Last week, my family and I went on a much needed vacation to our adopted home of Montpelier, Vermont. Kate and I have been going there about once a year since we’ve been married, and we even lived there for six months after I graduated law school. Vermont’s natural beauty really renews my man spirit. I try to get out and enjoy the Green Mountains as much as I can during my short visits. One of my favorite places in Montpelier is Hubbard Park — it’s 134 acres of nothing but beautiful Vermont woods and perfect little trails for rambling.
While Montpelier has a small, not-so-great gym, most Vermonters stay in shape like Kate’s uncle, the famous Uncle Buzz, does — by doing household chores and walking their ubiquitous canine companions. While I don’t own a VT homestead that needs tending, I was able to stay in shape using only things I found in the woods of Hubbard Park (and a trusty maul). Exercising outside with simply the equipment found in Mother Nature’s Gym pushes your body, boosts your manly vigor, and, as you can clearly see in the pictures below, aids you in growing a really sweet mustache.
Below I share my Vermont exercise routine. So wolf down your flapjacks, put on your flannel shirt and boots, grab your axe, and head outside. It’s time to do the Woodsman Workout.
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Begin your Woodsman Workout with some deep breathing exercises to clear the mind and oxygenate your blood for the vigorous activity you’re about to take part in. A proper breath originates in the diaphragm. Slowly breathe in the fresh forest air through your nose. As you inhale, imagine your lungs filling up from the bottom to the top. Exhale through your mouth. Imagine the air in your lungs emptying from the top to the bottom. You’ll know if you’re breathing correctly if your belly moves in and out and your chest and shoulders stay still.
Take 20 deep breaths. Focus on the sound of your breath and the bubbling brook beside you.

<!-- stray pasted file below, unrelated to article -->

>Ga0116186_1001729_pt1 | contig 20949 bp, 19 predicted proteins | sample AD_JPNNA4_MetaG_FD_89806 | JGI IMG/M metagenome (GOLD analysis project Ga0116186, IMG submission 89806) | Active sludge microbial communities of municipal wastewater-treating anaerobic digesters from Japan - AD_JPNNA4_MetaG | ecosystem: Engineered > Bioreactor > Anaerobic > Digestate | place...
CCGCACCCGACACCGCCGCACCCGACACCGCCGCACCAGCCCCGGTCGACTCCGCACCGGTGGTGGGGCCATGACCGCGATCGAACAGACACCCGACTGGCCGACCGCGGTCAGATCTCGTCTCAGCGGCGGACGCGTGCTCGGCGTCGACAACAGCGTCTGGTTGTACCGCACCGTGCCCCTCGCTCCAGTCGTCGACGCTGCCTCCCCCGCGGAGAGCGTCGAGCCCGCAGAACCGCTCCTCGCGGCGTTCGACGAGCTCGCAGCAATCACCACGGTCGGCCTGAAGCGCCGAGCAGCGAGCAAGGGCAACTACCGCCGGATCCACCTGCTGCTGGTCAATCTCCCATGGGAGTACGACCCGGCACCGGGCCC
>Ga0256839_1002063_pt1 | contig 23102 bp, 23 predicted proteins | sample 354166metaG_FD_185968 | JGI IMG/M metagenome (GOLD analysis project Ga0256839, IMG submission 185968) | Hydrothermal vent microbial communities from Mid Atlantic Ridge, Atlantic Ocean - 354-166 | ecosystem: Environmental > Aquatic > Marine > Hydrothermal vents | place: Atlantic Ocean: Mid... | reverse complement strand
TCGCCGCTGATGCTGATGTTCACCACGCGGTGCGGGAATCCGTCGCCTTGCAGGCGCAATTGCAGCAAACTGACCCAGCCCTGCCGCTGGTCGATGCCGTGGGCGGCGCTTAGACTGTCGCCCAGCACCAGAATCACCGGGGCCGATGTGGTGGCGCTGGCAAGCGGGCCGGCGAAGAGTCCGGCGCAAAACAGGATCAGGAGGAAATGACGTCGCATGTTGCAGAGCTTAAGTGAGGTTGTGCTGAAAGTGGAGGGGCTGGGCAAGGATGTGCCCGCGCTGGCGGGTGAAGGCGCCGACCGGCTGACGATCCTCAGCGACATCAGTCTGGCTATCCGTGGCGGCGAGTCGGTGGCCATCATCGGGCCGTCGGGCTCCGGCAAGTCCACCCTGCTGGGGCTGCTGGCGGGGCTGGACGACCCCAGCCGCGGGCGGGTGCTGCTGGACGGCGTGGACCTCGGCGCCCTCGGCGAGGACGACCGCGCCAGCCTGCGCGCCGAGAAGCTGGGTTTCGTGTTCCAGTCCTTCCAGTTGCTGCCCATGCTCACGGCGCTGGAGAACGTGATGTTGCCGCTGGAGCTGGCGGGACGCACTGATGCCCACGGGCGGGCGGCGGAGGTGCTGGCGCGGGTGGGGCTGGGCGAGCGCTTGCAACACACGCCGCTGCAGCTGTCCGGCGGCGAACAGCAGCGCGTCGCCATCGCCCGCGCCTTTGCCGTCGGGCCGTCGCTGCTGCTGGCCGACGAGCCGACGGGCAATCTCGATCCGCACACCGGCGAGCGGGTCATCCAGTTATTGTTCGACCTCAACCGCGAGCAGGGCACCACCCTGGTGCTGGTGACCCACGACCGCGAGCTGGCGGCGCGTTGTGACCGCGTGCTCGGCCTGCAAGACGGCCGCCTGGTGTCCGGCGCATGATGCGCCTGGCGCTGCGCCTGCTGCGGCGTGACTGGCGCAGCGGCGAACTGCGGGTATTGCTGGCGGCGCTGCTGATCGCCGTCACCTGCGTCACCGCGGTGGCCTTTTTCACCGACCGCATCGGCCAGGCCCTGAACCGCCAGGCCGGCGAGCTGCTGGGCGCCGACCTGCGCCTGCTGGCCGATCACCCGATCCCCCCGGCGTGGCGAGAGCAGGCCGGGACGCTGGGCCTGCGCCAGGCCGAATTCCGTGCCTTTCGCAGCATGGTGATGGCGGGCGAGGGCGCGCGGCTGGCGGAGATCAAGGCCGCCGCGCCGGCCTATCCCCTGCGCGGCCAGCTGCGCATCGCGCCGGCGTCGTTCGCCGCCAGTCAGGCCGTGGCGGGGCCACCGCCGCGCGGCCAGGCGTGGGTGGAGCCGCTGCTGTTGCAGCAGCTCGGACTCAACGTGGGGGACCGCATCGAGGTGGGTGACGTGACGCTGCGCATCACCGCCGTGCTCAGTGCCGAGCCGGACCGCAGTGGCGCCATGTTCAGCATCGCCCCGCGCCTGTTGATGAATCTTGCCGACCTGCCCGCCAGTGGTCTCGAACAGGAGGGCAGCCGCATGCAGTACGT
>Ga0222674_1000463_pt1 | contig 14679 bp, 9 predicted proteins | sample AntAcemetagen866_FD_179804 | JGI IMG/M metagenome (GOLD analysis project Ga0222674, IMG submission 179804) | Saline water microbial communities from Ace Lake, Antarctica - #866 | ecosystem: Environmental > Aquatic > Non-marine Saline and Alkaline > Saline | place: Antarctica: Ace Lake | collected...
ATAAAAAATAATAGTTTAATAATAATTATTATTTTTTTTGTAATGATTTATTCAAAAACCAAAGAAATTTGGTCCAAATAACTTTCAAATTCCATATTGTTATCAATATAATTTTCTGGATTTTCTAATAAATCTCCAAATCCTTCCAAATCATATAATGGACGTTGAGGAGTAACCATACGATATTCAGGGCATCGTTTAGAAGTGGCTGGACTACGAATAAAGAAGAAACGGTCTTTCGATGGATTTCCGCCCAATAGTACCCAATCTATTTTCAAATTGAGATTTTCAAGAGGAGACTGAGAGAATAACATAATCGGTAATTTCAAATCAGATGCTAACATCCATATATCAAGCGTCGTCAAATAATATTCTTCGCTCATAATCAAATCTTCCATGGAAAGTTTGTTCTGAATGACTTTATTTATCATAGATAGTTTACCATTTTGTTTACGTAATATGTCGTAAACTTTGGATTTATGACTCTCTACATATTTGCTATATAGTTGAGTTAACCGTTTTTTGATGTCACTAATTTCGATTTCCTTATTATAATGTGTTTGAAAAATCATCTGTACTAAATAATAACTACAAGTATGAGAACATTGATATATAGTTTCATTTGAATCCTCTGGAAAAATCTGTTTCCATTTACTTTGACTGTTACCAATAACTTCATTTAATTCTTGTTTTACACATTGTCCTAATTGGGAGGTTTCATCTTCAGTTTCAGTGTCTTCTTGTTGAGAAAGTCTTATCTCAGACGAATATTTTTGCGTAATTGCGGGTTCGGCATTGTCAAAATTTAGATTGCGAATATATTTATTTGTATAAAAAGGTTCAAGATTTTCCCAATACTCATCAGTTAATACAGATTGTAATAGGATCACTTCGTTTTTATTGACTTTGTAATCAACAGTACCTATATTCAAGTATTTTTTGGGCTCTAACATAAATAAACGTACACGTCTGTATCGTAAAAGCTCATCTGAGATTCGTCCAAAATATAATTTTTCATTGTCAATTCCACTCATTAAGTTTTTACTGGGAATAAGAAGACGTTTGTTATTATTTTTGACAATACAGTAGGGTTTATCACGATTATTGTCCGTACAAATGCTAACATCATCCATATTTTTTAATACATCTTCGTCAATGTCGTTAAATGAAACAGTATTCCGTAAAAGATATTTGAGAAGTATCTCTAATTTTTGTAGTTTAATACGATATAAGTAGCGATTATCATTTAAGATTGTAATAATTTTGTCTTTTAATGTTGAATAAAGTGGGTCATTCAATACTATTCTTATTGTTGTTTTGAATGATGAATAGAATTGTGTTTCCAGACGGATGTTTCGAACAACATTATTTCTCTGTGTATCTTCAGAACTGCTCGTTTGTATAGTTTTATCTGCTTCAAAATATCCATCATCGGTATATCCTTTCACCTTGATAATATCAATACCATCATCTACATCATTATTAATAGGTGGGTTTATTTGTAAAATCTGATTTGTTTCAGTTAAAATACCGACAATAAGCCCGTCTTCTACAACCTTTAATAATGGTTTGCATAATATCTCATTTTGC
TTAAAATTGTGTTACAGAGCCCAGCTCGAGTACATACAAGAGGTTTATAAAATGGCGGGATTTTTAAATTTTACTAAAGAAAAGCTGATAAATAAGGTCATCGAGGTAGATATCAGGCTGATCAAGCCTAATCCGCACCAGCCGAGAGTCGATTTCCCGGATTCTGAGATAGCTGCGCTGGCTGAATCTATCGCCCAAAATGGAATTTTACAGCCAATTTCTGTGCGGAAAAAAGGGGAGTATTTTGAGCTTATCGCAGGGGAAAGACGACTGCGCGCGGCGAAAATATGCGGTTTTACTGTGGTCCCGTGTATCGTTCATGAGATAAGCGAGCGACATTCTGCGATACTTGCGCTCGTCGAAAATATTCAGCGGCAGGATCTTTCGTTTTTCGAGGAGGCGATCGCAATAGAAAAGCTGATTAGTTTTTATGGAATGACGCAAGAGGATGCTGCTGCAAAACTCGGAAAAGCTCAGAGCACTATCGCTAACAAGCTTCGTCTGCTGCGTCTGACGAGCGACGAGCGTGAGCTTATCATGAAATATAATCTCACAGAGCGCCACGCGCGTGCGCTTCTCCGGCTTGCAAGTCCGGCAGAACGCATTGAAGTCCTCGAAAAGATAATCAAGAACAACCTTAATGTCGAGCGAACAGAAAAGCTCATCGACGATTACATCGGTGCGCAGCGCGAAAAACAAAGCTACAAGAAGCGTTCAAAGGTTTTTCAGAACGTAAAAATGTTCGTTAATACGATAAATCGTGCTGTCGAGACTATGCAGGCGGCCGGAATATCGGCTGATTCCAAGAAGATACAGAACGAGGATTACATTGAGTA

Hiking serves as the foundation of the Woodsman Workout. In between the various exercises, we’re constantly moving because we’re constantly hiking. During my stay in Vermont, I tried to hike about 5K every morning in Hubbard Park. Keep a brisk pace while you hike, but make sure to take some breaks to really soak in the scenery. Perform each of the exercises below whenever nature moves you to do so, and as soon as you finish an exercise, start hiking again immediately.
Front Squat With a Log
As you’re hiking and taking in the view, be on the lookout for logs for hefting and hoisting. I found a fantastic log from a white birch tree on the side of one of the trails in Hubbard Park that was perfect for lifting. It weighed a good 75 pounds. If you can’t find a proper lifting log, earn extra woodsman points by felling a tree and bucking a log.
Squats are a great way to develop the lower body strength needed for powering through long hikes and putting unruly moose in leglocks. While the back squat (with the weight on the back of your shoulders) is the best squat exercise to activate all the muscles in your lower body, I opted for a front squat in my Woodsman Workout because 1) I didn’t have a squat rack and 2) I wanted to focus on my core and quads, which the front squat does.
Overhead Press With a Log
The shoulder press is one of my favorite exercises; it’s even awesomer when performed with a giant birch tree log. The overhead press works your entire body: shoulders, upper-chest, core, and legs. The log’s girth makes the lift a bit more difficult because you have to activate different muscles to maintain hold of the log during the lift.
You’ve probably seen people tossing medicine balls in the gym. The equivalent of that in the Woodsman Workout is boulder tossing. Tossing heavy boulders is a full body workout. You work your back, chest, legs, arms, shoulders, and core. Best of all, it’s fun to throw heavy things around in the woods.
Walking Lunges With a Log
We worked our quads with the front squat, so now we need to hit our hammies and glutes. Lunging through the woods with a log hoisted above your head will do the trick.
I first learned about the lumberjack press from Canadian AoM fitness contributor Chad Howse. It was only fitting that I include an exercise called the “Lumberjack Press” in the Woodsman Workout. The lumberjack press is a great shoulder exercise. It also activates your core muscles in order to keep the log straight and balanced during the lift.
A Woodsman Workout wouldn’t be complete without a session of wood splitting. Splitting a stack of wood is a tremendous workout. You work your arms, back, and core swinging the maul around. It’s also a great cardio workout.
Photos by Deborah Johnson-Surwilo